Burton On Trent
Be a responsible angler
Just because you may have a rod license and a permit to fish a particular water it does not mean you
have Carte Blanche rights to behave any way you like. Quite a few waters have been lost to the coarse
fishing fraternity simply because of damage to property and loutish behaviour. It's the old adage - the
behaviour of a few causes grief and loss to the majority.
Several waters have banned night fishing because of the way that some people (I won't call them
anglers) behave. Typical of this is the lighting of fires and discarding rubbish. The number of times I have seen empty bottles and
chip papers scattered everywhere and the remains of a fire on an otherwise unscarred piece of grass, and if that isn't bad enough,
they have even torn branches from trees as kindling - which shows their crass stupidity as green wood
will not burn.
The anti-fishing movement is using damage as one of the reasons coarse fishing should stop, so why
give them the ammunition to fire at us.
Discarded line and hooks kill - there is no other way to put this, they do. It doesn't take a lot of
planning to take a carrier bag with you on a fishing trip so that any rubbish you may accumulate during
the day can be carried home with you and disposed of safely. If anything it is the duty of each of us to tidy up after the litter louts.
I know this sticks in most peoples throats - mine included, but think of it this way, you aren't just tidying up after some
thoughtless idiot you are protecting the wildlife and helping to maintain a clean waterside so that generations of future fisherman
can enjoy their sport too.
Stick to proper paths and access points. There is nothing more annoying to landowners than some
halfwit taking a short-cut through a nice field of barley, or damaging fences so that livestock can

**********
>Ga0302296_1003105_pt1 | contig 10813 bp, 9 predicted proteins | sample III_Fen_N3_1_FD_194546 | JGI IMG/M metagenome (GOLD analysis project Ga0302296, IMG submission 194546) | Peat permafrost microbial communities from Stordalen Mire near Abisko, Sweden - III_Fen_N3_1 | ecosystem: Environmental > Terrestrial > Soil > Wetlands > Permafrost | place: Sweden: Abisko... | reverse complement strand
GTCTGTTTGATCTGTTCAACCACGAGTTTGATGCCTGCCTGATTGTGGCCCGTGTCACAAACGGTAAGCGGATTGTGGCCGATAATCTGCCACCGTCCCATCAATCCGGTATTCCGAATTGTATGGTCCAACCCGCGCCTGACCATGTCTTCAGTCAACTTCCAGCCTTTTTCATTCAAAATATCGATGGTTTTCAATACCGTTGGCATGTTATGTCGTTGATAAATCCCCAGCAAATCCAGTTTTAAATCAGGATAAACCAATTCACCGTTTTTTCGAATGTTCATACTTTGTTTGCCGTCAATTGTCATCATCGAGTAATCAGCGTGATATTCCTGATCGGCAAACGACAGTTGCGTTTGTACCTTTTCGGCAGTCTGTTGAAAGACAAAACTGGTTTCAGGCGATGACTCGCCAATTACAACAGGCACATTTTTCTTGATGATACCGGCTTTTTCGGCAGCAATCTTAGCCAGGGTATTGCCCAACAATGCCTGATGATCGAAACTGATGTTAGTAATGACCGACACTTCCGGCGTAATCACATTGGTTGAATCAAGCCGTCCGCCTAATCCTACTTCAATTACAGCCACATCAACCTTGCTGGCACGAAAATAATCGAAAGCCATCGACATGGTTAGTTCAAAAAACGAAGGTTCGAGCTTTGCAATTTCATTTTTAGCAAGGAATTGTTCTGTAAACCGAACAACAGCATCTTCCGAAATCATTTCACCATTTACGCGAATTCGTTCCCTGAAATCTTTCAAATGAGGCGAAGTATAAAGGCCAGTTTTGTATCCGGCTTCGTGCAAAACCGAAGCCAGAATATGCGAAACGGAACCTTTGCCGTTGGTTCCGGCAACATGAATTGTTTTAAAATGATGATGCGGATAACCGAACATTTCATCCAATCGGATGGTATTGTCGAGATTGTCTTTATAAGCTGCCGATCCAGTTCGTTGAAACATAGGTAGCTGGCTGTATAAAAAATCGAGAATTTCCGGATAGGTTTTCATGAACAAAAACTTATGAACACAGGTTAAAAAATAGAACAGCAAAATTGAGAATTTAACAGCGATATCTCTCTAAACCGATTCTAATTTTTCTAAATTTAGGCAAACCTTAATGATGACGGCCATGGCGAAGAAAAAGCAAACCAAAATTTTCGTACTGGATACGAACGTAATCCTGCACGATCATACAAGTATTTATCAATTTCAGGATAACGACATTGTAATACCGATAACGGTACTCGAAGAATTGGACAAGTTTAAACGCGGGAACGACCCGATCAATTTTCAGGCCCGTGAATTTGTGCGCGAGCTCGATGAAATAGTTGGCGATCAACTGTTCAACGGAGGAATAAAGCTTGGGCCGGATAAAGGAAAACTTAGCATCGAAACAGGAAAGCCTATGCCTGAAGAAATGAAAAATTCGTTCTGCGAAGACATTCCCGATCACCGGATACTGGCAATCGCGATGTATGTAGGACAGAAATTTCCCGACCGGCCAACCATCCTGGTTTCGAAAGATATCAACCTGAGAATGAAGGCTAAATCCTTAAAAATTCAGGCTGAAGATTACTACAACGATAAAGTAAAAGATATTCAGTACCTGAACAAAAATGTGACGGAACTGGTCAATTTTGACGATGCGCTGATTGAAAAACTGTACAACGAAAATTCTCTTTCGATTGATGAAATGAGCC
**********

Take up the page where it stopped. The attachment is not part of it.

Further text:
escape. This is not only thoughtless but is actually criminal damage and carries the penalties the law
prescribes - and quite rightly so !
Sweetcorn and Luncheon Meat comes in cans - an empty can left discarded is not only an eyesore but a
danger to wildlife. Many Angling Clubs have even banned anglers bringing them to the waterside. Why not open the cans at home
and put the bait into a bait-box for your fishing trip. That way you can throw the can into your bin where it belongs.
If your line gets tangled in a tree make every possible attempt to remove it. A baited hook is often irresistible to wild birds and
loose line can get wrapped around their legs causing horrific damage or death. I do not advocate putting yourself in danger by
climbing up into trees - if you cannot remove the line yourself then report it to a club official if you can, they often have the right
equipment such as ladders etc. for dealing with these situations. The common sense approach would
say simply "BEWARE OF TREES", other words, don't be an accident just waiting to happen.
When you have finished fishing take your unwanted bait or ground bait home with you. Don't just fling
it onto the bank thinking you are doing the local wildlife a favour, very often you aren't. Plus the fact
that regular discarded bait attracts rats. Throwing it into the water can be as bad. Not only does this
spoil the swim for some other angler but uneaten bait can rot and pollute the water.
The future of our sport lies not only in the hands of the government but in our own hands. If a minority of our brotherhood
continue to behave in a loutish and cavalier manner then we will all suffer.
Can you imagine life without fishing? - I can't.
Member of the The Angling Trust
2017/18 MATCH RESULTS
2015/16 MATCH RESULTS
2016/17 MATCH RESULTS
CLUB MATCH RESULTS
PLUMBING THE DEPTH
MORE ABOUT BAIT
WHAT NOT TO DO